Why do we record wildlife?

Recording wildlife has been a tradition in the UK since the 18th century and has led to in-depth knowledge about the plants and animals that we share our islands with.

We maintain a database of wildlife records from all the places in the National Trust for Scotland’s care, and use this data to inform our conservation work. More recently, thanks to modern technology, we’ve also been able to share this data with the National Biodiversity Network Atlas, where it informs the work of the conservation community as a whole. 

The data can be used to guide land management, support government policy decisions, ask research questions, and educate both children and adults about the natural world and its importance to our environment, health and wellbeing.

Which species are recorded?

All wildlife sightings are valuable. Information about wildlife populations is always evolving, as new discoveries are made and our environment changes over time. It’s difficult to keep up with the effects that human activities are having on the planet, therefore the more information we have about a species or a place, the easier we can spot changes when they occur.  

Often, it’s the most common species that go under-recorded, but these can be the first to indicate where changes, good or bad, are happening. We encourage all our staff to record the wildlife they see whilst at work, whether they’re on a mountain range managed specifically for nature conservation, or are in a city centre with a bird feeder next to the office window. 

Records are obtained from a wide range of sources including our own specially commissioned surveys, annual monitoring and one-off surveys carried out by our countryside rangers. We also record ad-hoc sightings from staff, volunteers and visitors.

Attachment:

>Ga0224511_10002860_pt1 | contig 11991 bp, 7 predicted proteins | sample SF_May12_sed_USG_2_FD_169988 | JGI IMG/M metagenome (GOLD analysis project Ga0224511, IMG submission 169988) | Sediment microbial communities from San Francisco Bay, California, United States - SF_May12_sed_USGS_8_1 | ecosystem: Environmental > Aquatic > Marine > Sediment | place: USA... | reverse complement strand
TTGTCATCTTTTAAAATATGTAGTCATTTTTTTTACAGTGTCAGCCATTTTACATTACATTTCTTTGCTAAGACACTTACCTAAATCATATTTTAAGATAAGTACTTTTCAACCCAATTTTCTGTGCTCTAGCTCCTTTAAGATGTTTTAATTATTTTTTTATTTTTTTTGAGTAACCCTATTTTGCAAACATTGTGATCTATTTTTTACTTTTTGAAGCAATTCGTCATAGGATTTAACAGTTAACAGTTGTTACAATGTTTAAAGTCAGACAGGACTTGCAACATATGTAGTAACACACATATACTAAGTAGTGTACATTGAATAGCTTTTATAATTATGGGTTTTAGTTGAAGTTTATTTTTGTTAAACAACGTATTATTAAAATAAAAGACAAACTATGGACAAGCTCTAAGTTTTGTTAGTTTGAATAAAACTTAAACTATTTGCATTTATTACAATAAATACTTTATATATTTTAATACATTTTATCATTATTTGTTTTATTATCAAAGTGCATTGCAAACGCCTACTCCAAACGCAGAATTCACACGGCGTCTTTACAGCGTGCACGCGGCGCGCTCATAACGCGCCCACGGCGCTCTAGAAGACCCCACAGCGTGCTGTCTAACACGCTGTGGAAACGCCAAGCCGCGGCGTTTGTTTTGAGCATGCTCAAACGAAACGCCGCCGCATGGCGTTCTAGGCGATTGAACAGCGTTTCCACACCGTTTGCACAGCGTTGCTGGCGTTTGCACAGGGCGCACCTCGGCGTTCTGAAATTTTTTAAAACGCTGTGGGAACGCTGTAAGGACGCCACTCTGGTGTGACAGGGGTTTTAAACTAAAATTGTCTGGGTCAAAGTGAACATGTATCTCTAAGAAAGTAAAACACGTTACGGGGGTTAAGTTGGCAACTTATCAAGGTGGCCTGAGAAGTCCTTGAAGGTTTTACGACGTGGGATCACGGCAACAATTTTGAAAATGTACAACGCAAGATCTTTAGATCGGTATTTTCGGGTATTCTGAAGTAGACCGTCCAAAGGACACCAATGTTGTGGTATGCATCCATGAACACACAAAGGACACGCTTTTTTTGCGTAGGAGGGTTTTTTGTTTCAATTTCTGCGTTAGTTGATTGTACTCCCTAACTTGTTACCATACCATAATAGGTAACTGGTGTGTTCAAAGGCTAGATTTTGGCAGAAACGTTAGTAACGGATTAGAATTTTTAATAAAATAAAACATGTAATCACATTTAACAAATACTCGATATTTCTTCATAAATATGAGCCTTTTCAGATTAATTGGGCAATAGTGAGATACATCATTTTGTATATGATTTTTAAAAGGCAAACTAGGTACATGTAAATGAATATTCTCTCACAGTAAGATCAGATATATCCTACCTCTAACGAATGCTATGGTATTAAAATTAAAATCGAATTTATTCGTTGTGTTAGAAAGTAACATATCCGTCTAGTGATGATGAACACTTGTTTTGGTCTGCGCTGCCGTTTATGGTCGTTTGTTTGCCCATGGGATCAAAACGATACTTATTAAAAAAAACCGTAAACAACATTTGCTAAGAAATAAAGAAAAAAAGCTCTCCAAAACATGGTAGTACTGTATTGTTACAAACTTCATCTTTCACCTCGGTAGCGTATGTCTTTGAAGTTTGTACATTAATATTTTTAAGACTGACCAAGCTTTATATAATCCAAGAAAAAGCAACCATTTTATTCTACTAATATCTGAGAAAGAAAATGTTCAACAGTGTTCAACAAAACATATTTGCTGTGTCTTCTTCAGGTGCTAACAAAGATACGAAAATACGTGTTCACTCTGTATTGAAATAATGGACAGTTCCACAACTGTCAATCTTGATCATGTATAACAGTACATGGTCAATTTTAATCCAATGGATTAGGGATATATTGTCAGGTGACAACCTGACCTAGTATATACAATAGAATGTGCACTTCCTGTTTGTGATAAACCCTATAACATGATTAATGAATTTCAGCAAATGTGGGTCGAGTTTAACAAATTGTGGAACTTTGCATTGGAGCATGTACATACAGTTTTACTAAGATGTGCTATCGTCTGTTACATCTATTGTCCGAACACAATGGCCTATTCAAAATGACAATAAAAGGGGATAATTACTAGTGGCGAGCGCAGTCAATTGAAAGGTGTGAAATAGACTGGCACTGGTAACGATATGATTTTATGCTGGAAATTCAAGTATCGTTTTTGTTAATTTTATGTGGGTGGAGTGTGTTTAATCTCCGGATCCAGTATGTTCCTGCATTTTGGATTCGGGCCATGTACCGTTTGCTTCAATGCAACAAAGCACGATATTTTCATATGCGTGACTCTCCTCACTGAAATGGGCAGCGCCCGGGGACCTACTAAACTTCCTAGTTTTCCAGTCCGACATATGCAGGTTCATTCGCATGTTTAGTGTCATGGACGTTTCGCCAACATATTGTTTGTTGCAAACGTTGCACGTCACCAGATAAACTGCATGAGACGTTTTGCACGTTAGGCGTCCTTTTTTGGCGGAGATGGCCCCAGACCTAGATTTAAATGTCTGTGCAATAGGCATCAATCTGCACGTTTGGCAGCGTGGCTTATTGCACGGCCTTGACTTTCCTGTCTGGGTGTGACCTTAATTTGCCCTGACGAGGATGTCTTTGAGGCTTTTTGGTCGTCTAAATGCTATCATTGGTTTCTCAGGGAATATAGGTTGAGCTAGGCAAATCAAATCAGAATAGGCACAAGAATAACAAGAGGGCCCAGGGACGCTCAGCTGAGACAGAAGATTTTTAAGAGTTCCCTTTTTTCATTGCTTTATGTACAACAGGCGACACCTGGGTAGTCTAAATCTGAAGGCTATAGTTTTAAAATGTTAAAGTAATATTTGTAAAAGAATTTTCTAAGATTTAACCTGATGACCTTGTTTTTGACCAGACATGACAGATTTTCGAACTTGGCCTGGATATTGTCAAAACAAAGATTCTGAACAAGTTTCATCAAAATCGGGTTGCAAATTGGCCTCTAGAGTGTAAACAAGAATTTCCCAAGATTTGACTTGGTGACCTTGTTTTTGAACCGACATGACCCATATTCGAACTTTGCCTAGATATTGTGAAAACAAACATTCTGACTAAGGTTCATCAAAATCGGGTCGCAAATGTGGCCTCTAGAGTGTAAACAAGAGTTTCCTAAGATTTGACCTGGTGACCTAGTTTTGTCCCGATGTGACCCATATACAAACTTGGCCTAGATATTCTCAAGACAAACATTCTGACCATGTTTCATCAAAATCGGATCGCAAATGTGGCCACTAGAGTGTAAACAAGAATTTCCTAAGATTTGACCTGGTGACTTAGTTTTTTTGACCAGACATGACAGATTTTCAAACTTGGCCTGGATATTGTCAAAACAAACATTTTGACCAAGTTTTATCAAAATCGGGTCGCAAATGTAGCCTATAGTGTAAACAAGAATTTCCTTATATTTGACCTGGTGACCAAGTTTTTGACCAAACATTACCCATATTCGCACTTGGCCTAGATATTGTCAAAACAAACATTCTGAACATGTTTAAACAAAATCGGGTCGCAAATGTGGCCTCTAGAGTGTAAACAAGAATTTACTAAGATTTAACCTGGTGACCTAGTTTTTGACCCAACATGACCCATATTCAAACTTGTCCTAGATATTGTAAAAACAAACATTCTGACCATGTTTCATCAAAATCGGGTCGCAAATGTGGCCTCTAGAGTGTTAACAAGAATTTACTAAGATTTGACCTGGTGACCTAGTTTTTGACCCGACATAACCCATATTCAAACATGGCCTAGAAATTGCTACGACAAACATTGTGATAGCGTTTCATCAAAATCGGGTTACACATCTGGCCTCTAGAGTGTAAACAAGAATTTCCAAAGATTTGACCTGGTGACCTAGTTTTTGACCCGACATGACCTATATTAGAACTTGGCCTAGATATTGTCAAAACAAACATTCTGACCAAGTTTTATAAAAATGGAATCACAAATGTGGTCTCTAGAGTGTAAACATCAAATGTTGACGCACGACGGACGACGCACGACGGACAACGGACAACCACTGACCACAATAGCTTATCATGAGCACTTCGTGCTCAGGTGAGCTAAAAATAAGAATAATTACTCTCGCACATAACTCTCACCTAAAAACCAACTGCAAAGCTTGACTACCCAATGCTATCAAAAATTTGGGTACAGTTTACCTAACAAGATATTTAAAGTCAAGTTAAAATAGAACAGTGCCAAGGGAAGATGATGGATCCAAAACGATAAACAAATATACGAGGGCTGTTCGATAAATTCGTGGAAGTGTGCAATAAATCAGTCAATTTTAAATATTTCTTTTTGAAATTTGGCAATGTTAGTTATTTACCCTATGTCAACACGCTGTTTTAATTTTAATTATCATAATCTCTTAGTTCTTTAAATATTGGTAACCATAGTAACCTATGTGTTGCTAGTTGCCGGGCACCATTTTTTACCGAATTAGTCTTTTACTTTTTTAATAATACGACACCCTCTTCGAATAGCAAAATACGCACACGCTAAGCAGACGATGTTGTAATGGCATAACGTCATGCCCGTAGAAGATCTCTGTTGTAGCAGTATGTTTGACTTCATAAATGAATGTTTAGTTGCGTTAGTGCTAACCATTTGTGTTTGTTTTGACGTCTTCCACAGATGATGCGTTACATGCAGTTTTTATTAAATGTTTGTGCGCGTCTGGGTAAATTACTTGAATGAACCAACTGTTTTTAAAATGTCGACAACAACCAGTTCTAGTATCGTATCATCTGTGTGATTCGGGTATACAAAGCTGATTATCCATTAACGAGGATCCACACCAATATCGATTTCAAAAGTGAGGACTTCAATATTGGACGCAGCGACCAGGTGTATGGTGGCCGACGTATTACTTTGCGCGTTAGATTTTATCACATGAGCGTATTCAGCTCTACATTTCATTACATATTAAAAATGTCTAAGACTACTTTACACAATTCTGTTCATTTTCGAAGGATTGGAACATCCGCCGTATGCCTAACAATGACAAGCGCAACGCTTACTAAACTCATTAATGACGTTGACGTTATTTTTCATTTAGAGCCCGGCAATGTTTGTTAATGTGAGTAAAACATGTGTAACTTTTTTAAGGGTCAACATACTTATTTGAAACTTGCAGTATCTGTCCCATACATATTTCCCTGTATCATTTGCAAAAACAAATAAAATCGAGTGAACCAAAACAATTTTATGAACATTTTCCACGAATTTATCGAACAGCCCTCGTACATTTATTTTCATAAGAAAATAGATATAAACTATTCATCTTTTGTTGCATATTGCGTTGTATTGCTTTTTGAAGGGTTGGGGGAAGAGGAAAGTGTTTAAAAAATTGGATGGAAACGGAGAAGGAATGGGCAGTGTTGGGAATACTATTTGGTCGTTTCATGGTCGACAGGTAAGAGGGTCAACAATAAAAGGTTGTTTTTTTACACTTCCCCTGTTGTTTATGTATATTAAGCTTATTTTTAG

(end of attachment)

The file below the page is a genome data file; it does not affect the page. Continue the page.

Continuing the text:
What does a species record consist of? 

In its simplest form, only 4 pieces of information are required to create a species record.

1. What – eg robin or Erithacus rubecula
2. Where – eg The Georgian House or NT2465073936
3. When – eg December 2016 or 21/12/2016
4. Who – eg Mr Cornelius Smith

Other information can be provided if you have it (eg male bird feeding on earthworms). The more detail the better! 

It’s easy. Why not start recording the wildlife you see today?

Where do the records go? 

We want our wildlife records to make a difference. That’s why we’re so passionate about sharing them with the wider conservation community.

All the data that we have permission to share is sent to the National Biodiversity Network (NBN), an amazing collaboration of organisations and individuals who realise the importance of making biodiversity data widely available to conservation organisations, researchers, ecological consultants, teachers, policy makers and individuals like you.

The records themselves are accessible from the National Biodiversity Network (NBN) Atlas. From here, anyone can view, download or interrogate our wildlife data, along with that of more than 100 other conservation organisations across the UK. 

Our records are also shared internationally on the Global Biodiversity Information Forum.


Did you see me today?

Big and prickly, or tiny and slimy - whatever you saw, we’d love to know!